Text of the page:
Another Bastheva prairie dress----this one is from Oroboro
Laura Ashley dress photographed by her daughter Jane Ashley - for more more of her photos, visit the Laura Ashley Archive
1970s Laura Ashley prairie dress (sorry, I can't find the original link)
Velvet prairie dresses by the Vampire's Wife, also known as Susie Cave (photo found on the Red Carpet Fashion Awards website)
front and back of a vintage Gunne Sax prairie dress from the FIDM blog
Lately I've been reading some of the many many articles popping up across the internet about the revival of prairie fashion: like this one from the NYT ("Pioneer Women Are Roaming the City"), or this profile of Batsheva Hay by the New Yorker, or this piece by the Washington Post. The Washington Post article, though short, is also the most positive and thoughtful. Robin Givhan recognizes why prairie styles are so surprising to so many onlookers, and also so intriguing to the women who wear them: ". . .there's no hiding in these clothes. They are provocative but only because they are so darned civil and precious and sweet. They don't swagger. They don't brag. Their power is in everything that they refuse to be."
The New York Times piece is more biting, making references to the Donner Party, the TV show Big Love, and "Amish dowdiness," but it is also perceptive, making connections between the resurgence of prairie style with current political and economic anxiety, and also the the fluctuating relationship most women have with modesty during a moment when sexual injustices against women are being exposed in the news. Still, my overall impression of Chloe Malle's article was one of ambivalence: a mixture of mean jokes with genuine interest and curiosity.
The article on Batsheva Hay in the New Yorker is interesting, too, not least because it profiles a woman living in an Orthodox Jewish household who is now one of New York's most popular new fashion designers. Her interest in prairie styles is also not without conflict---a mixture of affection for the modest and feminine looks and rebellion towards the way they have been presented and perceived as restrictive and repressed.
It's this recurrent theme of ambivalence towards historical women's clothing as being symbols of repression and oppression, and the association with "cults," that makes me a bit puzzled. When and where have women ever held equal social status with men? We are still striving for that elusive equality today. What is left for women to wear if we don't wear clothing that references the past?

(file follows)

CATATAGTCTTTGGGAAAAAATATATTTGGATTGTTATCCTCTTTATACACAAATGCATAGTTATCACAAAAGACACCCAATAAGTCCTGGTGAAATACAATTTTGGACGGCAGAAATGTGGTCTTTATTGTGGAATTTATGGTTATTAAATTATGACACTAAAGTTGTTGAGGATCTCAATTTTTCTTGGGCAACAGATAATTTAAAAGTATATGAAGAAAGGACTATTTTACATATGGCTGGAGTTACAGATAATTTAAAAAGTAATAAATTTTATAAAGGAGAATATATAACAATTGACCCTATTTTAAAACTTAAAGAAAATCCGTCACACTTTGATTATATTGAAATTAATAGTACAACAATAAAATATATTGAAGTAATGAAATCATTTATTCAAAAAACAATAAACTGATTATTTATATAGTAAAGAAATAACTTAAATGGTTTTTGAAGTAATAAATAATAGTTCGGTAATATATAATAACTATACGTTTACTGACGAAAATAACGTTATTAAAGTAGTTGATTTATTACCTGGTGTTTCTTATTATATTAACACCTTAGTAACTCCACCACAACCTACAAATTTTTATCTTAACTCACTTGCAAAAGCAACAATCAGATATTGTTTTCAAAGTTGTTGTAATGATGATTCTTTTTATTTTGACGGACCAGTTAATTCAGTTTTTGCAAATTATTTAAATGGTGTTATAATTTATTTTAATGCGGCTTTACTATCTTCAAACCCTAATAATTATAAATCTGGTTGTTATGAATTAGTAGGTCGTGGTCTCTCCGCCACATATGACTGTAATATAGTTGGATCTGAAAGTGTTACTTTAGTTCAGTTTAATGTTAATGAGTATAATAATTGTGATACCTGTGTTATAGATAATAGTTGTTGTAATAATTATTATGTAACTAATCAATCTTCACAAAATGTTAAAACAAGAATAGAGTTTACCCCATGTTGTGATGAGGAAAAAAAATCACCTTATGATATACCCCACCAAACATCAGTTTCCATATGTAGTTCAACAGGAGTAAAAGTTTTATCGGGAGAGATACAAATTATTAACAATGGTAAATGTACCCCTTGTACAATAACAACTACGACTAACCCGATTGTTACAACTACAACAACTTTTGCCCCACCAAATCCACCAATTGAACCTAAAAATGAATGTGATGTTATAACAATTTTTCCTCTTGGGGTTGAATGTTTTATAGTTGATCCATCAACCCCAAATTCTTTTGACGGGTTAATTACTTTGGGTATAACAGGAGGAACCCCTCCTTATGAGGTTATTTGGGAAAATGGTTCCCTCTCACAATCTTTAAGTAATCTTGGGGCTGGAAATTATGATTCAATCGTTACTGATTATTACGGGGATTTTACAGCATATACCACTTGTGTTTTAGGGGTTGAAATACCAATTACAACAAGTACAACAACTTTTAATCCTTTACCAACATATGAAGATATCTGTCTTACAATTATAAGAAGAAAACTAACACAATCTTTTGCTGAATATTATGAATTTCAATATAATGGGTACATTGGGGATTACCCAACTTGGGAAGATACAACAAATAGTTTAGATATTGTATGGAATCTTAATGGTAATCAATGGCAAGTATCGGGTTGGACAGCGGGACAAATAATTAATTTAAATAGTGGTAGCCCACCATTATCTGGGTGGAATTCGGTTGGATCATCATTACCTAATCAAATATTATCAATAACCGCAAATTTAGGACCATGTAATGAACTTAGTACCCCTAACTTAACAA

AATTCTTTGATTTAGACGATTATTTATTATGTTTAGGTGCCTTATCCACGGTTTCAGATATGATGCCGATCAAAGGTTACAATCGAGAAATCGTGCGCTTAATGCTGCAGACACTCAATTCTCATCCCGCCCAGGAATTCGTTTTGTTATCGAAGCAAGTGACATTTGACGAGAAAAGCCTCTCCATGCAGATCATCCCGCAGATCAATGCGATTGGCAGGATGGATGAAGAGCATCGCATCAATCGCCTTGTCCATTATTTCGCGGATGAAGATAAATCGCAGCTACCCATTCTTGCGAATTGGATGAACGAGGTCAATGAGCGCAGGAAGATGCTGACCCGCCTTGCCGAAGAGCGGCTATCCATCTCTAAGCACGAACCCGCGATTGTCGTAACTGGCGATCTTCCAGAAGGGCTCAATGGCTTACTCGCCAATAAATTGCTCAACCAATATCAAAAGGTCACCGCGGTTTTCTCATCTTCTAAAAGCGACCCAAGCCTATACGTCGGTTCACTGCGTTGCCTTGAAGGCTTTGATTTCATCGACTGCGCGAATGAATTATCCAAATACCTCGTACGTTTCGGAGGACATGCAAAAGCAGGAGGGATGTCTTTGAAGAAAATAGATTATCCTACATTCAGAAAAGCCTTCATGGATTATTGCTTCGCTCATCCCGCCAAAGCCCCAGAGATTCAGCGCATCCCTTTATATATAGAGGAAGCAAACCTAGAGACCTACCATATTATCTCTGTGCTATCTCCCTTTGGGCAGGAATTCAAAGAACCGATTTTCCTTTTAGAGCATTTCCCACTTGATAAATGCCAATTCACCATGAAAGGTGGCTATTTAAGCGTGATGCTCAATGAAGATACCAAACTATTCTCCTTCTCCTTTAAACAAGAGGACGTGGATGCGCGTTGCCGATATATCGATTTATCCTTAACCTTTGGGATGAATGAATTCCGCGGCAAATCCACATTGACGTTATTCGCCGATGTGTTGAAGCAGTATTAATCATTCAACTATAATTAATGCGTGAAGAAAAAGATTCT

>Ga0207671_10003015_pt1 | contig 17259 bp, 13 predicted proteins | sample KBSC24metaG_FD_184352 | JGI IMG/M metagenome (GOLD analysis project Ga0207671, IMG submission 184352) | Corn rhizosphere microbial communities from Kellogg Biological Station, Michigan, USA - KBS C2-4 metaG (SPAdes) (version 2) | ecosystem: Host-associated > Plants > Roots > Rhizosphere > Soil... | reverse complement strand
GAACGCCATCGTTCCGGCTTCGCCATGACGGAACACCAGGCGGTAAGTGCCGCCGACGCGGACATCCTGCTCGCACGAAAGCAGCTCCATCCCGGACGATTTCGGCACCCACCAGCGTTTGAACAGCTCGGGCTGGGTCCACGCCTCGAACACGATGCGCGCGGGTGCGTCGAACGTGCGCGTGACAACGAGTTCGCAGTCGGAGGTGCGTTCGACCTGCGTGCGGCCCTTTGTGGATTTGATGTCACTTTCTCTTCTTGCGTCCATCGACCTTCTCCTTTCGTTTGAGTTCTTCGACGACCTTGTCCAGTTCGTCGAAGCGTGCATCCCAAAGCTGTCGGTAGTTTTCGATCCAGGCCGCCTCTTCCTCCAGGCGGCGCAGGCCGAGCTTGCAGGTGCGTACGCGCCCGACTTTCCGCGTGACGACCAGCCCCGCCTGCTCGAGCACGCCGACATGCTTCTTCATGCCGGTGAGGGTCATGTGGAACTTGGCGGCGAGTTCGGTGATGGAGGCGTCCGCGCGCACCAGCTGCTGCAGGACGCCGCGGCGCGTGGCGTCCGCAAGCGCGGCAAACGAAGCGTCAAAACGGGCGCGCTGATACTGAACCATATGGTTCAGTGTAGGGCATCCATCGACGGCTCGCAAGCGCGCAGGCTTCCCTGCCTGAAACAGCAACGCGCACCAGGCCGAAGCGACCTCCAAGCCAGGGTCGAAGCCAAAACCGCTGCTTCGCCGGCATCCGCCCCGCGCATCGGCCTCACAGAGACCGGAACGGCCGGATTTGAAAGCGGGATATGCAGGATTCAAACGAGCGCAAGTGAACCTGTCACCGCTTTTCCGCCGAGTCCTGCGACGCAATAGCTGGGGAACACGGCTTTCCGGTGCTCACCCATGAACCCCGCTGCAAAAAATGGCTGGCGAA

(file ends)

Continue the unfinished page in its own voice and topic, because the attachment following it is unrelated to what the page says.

And what clothing of the past can be more associated with feminine strength than prairie dresses, which are named after the garb of the pioneers? Pioneer women of the mid-1800s were the Victorian counter-cultural rebels: they walked from one side of the country to the other to follow dreams, opportunities, the chance to have more choices than many of their female peers and to be respected as essential members of their households and struggling communities. Pioneer women were adventurers; they showed courage by facing hardship, disease, and hunger on the trail and in their new homes on the very edge of the known world.
I can't really see how their clothes can be used as particular symbols of female oppression, given that the women who wore them were straining against the bounds of what the "gentler sex" were thought to able to accomplish at that point in history.
When I was in college I wore a long calico dress with puffed sleeves to school and got teased by one of my classmates that I looked like a fundamentalist polygamist cult member. Historically, this is an exaggeration, too. Some of my ancestresses were polygamists on the Mormon trail, but some of my husband's ancestresses were pioneers on both the Mormon and Oregon trails, and they were adamantly monogamous. Whether or not I agree with the choices my predecessors made in regards to marriage, I'm proud of their strength and courage to leave what they knew behind and make new lives out of scratch in the desert and the mountains.
I like the historical associations of prairie dresses. I also like the way they look: they have a wide, feminine, and varied vocabulary of print, pattern, ruffle, and puffs. Prairie dresses aren't boring---they are individual, and interesting, and brave, and sometimes bold---much like the women who wore them in the 1800s and again in the 1970s-1980s, and now.
What do you think about prairie styles? Did you wear them, and do you wear them still? Are you interested in trying them for the first time? Do you find their historical associations troubling, or interesting?
Photo of the Crisman sisters taken in 1886. They were homesteaders in Nebraska. Photo from the Denver Post website.
Mr and Mrs Rat
Mr and Mrs Rat like to sew.